appetizer, fruit cocktail insisted on pretending
everything was ok. Eating it meant you embraced
tastelessness. It meant you were easily fooled.
It meant you’d pretend semblances,
no matter how pathetic, were real, and that
when things got dicey, you’d spurn the truth.
Eating fruit cocktail meant you might deny
that ghosts whirled throughout the house
and got sucked up the chimney on nights
Dad wadded old newspapers, warned you
away from the hearth, and finally lit a fire.

A resident of Los Angeles, Amy Gerstler has taught at Antioch West and the University of California at Irvine’s graduate writing program. She teaches in the Bennington Writing Seminars program at Bennington College in Vermont, and at Art Center College of Design in Pasadena, California. Gerstler won the 1991 National Book Critics Circle Award in Poetry for Bitter Angel (1990).

About This Poem
“A friend showed me a reproduction of a 1964 painting by James Rosenquist called Fruit Salad. The painting (you can Google it) is a close-up, bright, garish portrait of fruit cocktail. Seeing it released a flood of memories of the ’50s and ’60s for me, so I decided to try to make a picture of that time period via this popular food of my childhood.” —Amy Gerstler

The flood of 2008, Iowa City. Even the organ was destroyed.

The flood of 2008, Iowa City. Even the organ was destroyed.

Someone whose mind works in mysterious ways

Tosh the cat

Tosh the cat

The cat loves Core Wellness™ chicken, turkey, and chicken liver formula food. There’s no doubt about that. I put out her usual amount of food, and she gobbled it down. Half an hour later, she was back at her bowl literally “lick[ing] the platter clean.” She seemed desperate to find more of the feast. So I got out a bit more—didn’t even nuke it to warm it up—and she has now licked the bowl clean again. Her name is Tosh, short for Natasha. She’s a sort of tortoise-shell, only not quite. You know, American Shorthair Alley Cat. Funny we don’t breed cats and make them purebred with the same fanaticism we do dogs. I’ll bet a cat could be bred that’s as “smart” as any dog. And she’d be a lot less trouble than a dog.

So that’s where my head is this morning. The cat. Up at 5 and ready to write, and my mind already working overtime on – on what? That’s the question. On June 13 I wrote about an aspect of Temporal Lobe Epilepsy. I suppose I should go back over my five years of blogging and see how repetitive I’ve been. I’m pretty sure I’ve repeated myself ad nauseam about TLE. And then I should never again blabber on about the same stuff. Keep track of it. Index it. So I don’t bore anyone with it again. I’d bet that when I begin talking about it everyone’s eyes roll heavenward which means they stop reading because you can’t read with your eyes rolled up in exasperation or indifference. “There he goes again.”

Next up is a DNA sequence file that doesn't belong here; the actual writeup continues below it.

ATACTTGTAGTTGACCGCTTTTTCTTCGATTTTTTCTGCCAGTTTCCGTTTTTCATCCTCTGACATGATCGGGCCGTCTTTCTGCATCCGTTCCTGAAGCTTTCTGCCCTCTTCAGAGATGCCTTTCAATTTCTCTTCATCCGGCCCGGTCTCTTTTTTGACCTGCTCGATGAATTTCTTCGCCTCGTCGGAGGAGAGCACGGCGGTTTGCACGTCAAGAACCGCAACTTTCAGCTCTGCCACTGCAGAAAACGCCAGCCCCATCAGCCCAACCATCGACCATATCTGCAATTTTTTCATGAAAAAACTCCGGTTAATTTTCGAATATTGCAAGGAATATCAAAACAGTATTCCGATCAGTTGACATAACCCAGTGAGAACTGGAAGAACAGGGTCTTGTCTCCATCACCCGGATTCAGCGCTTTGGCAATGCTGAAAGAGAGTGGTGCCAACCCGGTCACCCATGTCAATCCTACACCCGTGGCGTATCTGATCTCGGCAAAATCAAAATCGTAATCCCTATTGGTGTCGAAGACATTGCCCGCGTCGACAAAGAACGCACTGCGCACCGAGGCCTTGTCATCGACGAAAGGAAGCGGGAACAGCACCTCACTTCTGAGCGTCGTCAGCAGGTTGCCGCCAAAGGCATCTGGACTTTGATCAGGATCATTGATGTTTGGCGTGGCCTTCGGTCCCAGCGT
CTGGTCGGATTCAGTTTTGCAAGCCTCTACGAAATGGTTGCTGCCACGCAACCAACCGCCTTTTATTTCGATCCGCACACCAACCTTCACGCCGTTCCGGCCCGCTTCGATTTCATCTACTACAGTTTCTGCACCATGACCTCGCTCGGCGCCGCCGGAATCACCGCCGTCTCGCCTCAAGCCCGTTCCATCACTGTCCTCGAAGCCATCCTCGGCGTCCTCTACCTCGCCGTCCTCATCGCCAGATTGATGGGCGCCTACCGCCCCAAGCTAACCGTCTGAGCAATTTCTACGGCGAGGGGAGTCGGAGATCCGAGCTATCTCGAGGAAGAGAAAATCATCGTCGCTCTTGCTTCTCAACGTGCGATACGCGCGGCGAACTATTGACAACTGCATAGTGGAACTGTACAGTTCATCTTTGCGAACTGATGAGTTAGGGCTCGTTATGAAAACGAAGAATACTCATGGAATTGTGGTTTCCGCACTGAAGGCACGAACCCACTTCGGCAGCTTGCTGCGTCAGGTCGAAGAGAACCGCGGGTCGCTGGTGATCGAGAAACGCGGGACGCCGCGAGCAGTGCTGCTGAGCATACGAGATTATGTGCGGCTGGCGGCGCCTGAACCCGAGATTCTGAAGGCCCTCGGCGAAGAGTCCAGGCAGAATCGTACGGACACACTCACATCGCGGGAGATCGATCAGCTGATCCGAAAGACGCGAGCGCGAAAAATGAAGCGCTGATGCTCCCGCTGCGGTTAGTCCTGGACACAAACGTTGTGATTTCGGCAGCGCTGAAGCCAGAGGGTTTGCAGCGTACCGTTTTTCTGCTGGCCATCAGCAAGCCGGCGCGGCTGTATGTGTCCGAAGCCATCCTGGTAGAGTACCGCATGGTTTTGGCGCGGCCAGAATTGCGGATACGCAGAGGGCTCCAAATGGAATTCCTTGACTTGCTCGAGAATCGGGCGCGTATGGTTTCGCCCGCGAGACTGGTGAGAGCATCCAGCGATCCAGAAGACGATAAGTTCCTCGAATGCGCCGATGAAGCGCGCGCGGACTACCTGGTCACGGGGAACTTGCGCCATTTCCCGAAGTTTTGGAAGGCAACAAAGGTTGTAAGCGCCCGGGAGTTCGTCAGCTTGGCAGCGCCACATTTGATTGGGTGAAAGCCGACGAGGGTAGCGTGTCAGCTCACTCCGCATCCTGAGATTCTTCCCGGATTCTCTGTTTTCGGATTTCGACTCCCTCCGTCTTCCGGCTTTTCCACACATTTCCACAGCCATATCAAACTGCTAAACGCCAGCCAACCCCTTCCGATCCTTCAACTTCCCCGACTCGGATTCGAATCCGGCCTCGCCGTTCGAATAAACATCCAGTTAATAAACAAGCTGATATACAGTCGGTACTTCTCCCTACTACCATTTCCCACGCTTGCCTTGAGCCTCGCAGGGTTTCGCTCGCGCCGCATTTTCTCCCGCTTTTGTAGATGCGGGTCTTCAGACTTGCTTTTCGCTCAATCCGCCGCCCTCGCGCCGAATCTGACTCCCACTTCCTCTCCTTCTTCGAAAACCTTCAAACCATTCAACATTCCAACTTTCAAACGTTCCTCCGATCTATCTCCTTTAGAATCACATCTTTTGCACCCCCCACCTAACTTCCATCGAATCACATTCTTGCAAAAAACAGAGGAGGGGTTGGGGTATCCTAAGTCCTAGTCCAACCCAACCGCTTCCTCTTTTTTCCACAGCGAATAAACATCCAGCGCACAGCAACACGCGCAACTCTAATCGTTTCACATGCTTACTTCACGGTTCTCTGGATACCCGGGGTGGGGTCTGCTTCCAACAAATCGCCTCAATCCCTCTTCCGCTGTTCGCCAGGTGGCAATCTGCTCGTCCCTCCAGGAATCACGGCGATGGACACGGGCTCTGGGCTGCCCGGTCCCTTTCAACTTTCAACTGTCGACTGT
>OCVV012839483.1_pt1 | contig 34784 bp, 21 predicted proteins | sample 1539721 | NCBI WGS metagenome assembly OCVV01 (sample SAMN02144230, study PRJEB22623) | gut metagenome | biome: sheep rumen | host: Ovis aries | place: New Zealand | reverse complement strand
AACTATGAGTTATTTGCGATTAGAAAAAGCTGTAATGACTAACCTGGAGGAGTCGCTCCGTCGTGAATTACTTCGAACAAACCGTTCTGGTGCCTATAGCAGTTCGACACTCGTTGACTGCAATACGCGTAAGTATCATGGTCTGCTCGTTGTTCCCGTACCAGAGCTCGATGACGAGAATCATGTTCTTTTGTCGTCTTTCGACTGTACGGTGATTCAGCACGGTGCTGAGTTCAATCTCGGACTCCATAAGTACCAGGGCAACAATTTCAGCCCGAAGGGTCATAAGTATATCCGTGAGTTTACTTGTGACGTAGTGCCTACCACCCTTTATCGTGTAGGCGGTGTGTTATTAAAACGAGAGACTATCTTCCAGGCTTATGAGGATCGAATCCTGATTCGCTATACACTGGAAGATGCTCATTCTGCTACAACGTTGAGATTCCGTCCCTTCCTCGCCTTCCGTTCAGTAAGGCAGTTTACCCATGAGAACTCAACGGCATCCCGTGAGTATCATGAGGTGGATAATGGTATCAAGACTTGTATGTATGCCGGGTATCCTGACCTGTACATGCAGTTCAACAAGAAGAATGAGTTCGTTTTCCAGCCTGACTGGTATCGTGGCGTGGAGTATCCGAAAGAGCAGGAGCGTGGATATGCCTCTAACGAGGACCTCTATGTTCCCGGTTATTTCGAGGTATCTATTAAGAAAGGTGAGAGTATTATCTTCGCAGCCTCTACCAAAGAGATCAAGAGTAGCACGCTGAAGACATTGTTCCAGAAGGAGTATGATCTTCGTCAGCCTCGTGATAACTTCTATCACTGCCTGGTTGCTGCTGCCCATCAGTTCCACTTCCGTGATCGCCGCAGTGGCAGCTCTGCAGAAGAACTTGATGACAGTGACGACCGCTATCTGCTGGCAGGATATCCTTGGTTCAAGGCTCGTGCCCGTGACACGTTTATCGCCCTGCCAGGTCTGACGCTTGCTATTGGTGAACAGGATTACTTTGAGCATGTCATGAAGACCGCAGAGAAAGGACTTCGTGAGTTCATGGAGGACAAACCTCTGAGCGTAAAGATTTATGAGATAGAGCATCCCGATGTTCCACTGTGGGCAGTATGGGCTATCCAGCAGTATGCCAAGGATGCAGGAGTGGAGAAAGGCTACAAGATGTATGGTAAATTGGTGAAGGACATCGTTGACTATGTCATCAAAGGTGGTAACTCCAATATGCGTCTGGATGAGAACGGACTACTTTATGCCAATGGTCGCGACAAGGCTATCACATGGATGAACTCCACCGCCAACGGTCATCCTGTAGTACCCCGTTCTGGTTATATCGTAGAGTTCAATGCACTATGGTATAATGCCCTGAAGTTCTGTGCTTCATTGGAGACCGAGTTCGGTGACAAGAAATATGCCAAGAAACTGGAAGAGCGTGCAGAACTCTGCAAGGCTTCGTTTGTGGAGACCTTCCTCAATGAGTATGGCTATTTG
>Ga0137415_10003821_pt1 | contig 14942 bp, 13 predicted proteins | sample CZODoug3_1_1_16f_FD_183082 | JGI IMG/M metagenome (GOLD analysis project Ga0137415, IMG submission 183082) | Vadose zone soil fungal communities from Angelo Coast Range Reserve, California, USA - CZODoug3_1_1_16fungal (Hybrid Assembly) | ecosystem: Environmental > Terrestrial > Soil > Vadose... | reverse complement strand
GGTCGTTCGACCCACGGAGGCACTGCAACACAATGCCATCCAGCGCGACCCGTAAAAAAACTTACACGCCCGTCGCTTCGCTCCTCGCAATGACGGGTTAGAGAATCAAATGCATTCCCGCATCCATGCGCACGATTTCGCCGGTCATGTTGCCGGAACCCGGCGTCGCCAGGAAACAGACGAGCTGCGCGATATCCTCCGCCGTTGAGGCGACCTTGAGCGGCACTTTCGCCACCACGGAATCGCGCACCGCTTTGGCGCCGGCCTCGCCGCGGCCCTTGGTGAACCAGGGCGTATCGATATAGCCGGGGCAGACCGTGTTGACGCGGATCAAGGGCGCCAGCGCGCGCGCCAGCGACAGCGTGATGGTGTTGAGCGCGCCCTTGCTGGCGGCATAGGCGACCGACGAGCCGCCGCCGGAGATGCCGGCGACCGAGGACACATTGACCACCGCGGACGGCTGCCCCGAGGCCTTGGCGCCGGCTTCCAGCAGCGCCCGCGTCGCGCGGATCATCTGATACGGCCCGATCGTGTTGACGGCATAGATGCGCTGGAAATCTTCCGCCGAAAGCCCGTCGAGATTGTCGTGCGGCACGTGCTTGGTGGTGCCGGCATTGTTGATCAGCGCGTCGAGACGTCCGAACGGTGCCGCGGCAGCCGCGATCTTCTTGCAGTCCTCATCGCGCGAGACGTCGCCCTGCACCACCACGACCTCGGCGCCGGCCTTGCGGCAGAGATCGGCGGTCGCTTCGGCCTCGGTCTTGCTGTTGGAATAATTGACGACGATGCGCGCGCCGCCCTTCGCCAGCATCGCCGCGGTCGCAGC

Back to my mind. I’ve started three writings already this morning. We’ll see how far this one gets before I decide that even I can’t decipher what I’m talking about. I wonder sometimes how much of what I experience is a symptom of the way my brain works and how much is a cause of my (what seems to me to be) odd ways of thinking. There’s the rub. “Odd” describes my thinking much better than any celebratory word like “eccentric” or “creative” or (shudder at the idea) “brilliant.” I’ve said it before, and I’ll say it again that I know brilliant people. Have done since high school. Mike, Tom, Betty, Steve, Nancy. Boy do I wish I had had their brains. High school and college would have been so much easier. And then in college Lance and Lowell and Mike and Pete and Carol. And then in graduate school Mike (seems like some “Mike” showed up everywhere I went—they are not the same person) and Rudy and Vicki and –you should have the picture by now. And all of those people were fellow-students. Then there’s the faculty. Most of them were not as smart or talented as many of their students, but there were a few along the way—Pratt, and Ted, and Jack, and Gerhard, and Cynthia, and several more. No Mike’s, however.  I know what it’s like to listen to, to try to converse with, to go to lunch with, even in a couple of instances, to sleep with someone whose mind works in mysterious ways its wonders to perform (oh, sorry, that’s God, according to William Cowper).

Will I ever wash that hand?

Will I ever wash that hand?

Besides all those folks I’ve dared to call “friend” over the years that I know are, in fact, brilliant, there are a plethora of others I’ve met who are both brilliant and famous. I refused to wash my right hand for a week after I shook hands with Zubin Mehta (not quite, of course—but I told people I wouldn’t).

So if I were brilliant or creative or even eccentric, this little project would have been so much easier. I would have dashed off some astounding bit of writing, or at least a bit that made sense, and had done with it. But it’s not that simple. There’s this little matter of hypergraphia. I don’t know for sure if I have it or not. It’s one of the presentations of folks with TLE. And I have a compulsion to write. All the time. I want to tell you or someone about all of these things in my mind, even when there is nothing in my mind. And I write ridiculous stuff and I write brilliant stuff and I write eccentric stuff and I write just stuff stuff and I even write really awful stuff. But write I will. I didn’t realize I had to write until I had written for years (minus the 20 years I was drunk). And then I tried to stop, and then came the computer. And the rest is history.

Sometimes I wake up with writing already in my mind. The writing wakes me up. This morning it was only a jumble. I still haven’t sorted it out.

Gerhard Krapf, genius

Gerhard Krapf, genius

Don’t read this if you’re skinny and immortal

‘You fool! This very night..." (Luke 12:20)

‘You fool! This very night…” (Luke 12:20)

Yesterday a friend announced on Facebook he has slowly “somehow” lost 14 pounds over the last year. That’s not huge news except it’s almost impossible at our age to dispose of weight and trivial to find it again. Two years ago I dropped about 50 pounds. In the last year I’ve picked up 15 of them again.

I can blame old age—or something over which I have no control—for part of the repounding. If you read my palaver often, you might remember I fell a couple of months ago and hurt my right hip. Bruised the ligaments is the two-out-of-three diagnosis of my doctor, my PT, and my trainer.